I highly recommend this book to anyone looking for a little romance, a lot of laughter and big dreams. Though I wish that Fine could have turned such intense devotion to a cause more worthy in my mind than finding the perfect man, I love her for the effort and for the resulting hilarious read.

21 January 2010

Saving Cicadas by Nicole Seitz

Book description: "When single mother Priscilla Lynn Macy learns she's having another child unexpectedly, she packs the family into the car to escape. Eight-year-old Janie and Rainey Dae, her seventeen-year-old sister with special needs, embark on the last family vacation they'll ever take with Poppy and Grandma Mona in the back seat.

The trip seems aimless until Janie realizes they are searching for the father who left them years ago. When they can't find him, they make their way to Forest Pines, SC. Priscilla hasn't been to her family home in many years and finds it a mixed blessing of hope, buried secrets, and family ghosts.

Through eyes of innocence, Janie learns the hard realities of life and the difficult choices grownups make. And she must face disturbing truths about the people she loves in order to carry them in the moments that matter most."

There are reasons that I avoid reading Christian fiction - this book encompasses all of those reasons, and then some. I was extremely disappointed with this novel, which did not bill itself as Christian-themed, but rather as a Southern family drama. Seitz did write some interesting characters, people whose lives I could have been interested in learning more about; her overly simplistic handling of Priscilla's unplanned pregnancy, however, and her preachy, anti-abortion message that read like bad propoganda completely turned me off even the most compelling moments in the novel - not that there were many to begin with. Add to these elements a lot of off-putting talk about God and angels and 'surprise' plot twists that were wholly predictable and you get a dull novel that I couldn't wait to finish. The book description and marketing plan should absolutely indicate the heavy-handed Christian content so that readers can make a more informed purchasing decision.

12 January 2010

Shadow Baby by Alison McGhee

Flap Copy: "Eleven-year-old Clara winter (she prefers the lowercase and she has her reasons) is struggling to find the truth about her imssing father and twin sister, but her mother refuses to reveal any information. When Clara begins interviewing her elderly neighbor Georg Kominsky for a school assignment, she finds that he is equally reticent about his own concealed history. Precocious and imaginative, Clara invents Mr. Kominsky's history just as she invents lives for the people missing from her own shadowy past. In this remarkable story of family and friendship, the unlikely pair of Clara and Mr. Kominsky embarks on a journey that leads them to discover what matters most in life and to find the scattered pieces of themselves."

I really, really wanted to like this book. I was a shy, quirky kid and lived a lot of the time in my own head. I had an elderly neighbor who was not only my mentor but for most of my childhood absolutely my best friend and confidante, a lady who, like Georg Kominsky did for Clara, helped me find myself. But I could not get through Shadow Baby with any ease - I found reading more than a few pages to be like pulling teeth. And it wasn't the story's fault, I certainly related to it and was interested by the overall lack of plot and the overwhelming focus on internal monologue and inventive storytelling. McGhee's writing was engaging, if at times a bit repetitive. But there was something missing, something crucial that made me struggle with every page. It was like the story had all the right components, but no life. Clara wasn't cutely precocious, she was annoyingly so. Her mother's complete lack of empathy was such a stereotypical view of the struggling single mom, it didn't do her or her own tragic experiences any justice. The only character I found redeeming was Georg, and we barely saw or knew him, we only knew Clara's overly precious ideas about him. I give this book 2.5 stars, I think McGhee could have done a lot better.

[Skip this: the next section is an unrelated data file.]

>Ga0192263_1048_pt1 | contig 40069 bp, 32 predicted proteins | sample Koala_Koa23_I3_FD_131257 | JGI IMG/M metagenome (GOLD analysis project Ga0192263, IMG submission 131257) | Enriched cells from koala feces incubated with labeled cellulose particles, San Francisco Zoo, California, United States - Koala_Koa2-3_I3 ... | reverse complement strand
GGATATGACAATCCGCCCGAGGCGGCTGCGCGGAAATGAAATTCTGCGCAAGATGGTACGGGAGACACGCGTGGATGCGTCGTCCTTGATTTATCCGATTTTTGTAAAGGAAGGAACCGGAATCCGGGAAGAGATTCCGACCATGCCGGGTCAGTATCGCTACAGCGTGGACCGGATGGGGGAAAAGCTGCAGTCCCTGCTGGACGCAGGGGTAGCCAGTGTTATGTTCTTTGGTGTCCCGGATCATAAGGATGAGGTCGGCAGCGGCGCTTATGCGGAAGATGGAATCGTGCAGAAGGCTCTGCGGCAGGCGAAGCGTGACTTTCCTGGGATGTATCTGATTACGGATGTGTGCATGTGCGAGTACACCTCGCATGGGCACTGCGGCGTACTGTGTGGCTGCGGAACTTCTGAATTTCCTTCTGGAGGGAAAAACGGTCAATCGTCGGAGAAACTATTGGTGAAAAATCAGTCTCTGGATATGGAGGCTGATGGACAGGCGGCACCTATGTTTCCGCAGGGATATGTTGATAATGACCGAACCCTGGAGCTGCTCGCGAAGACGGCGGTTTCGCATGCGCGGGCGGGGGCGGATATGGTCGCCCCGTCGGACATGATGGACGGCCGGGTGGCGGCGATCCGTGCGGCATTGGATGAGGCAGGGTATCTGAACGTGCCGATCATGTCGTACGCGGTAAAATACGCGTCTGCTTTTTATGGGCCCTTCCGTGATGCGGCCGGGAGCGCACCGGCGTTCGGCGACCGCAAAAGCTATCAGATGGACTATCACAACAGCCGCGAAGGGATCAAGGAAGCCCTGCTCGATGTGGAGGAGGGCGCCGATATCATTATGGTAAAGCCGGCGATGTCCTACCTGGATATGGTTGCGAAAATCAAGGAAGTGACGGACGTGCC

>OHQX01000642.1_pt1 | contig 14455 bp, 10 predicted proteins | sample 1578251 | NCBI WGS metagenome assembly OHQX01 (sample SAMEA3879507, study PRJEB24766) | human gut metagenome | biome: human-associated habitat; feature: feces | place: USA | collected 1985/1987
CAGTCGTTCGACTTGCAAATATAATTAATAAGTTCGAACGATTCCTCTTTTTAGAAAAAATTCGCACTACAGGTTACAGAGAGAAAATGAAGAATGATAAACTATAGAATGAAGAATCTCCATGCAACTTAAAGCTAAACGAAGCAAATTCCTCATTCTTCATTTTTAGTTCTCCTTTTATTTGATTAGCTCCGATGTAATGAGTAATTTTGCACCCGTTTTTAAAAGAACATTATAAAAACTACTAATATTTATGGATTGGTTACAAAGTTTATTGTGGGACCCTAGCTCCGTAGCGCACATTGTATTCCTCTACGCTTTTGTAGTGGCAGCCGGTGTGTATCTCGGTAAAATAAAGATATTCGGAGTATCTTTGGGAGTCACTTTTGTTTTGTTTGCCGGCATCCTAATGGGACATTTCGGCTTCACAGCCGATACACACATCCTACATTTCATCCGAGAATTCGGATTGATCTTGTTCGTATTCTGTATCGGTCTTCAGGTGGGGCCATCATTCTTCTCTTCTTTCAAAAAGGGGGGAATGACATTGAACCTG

11 January 2010

People of the Book by Geraldine Brooks

Flap Copy: "In 1996, a rare book expert is offered the job of a lifetime: analysis and conservation of a mysterious, beautifully illuminated Hebrew manuscript created in fifteenth-century Spain and recently saved from destruction during the shelling of Sarajevo's libraries. When Hanna Heath, a caustic Aussie loner with a passion for her work, discovers a series of tiny artifacts in the book's ancient binding - an insect-wing fragment, wine stains, salt crystals, a white hair - she begins to unlock the mysteries of the book's eventful past and to uncover the dramatic stories of those who created it and those who risked everything to protect it."

This wonderful book captivated me from start to finish. A work of fiction, it tracks the journey of the Sarajevo Haggadah through time and around the globe. Brooks presents the book's possible past as a series of narratives, each told from a different perspective and a different place in time; she personalizes this truly remarkable work of art and history and gives life to the remarkable resilience of the book's creators and its protectors. As Hanna Heath dissects various artifacts found in the manuscript and wonders at their provenance she also discovers her own family history, making a personal journey that Brooks managed to keep realistic as well as compelling. She also captured the heart and spirit of the city of Sarajevo and its people in brief real-time glimpses throughout the narrative - if I hadn't already lived there and seen the Haggadah muself, this book would have made me consider that unlikely vacation. I highly recommend this book, 5 gold stars!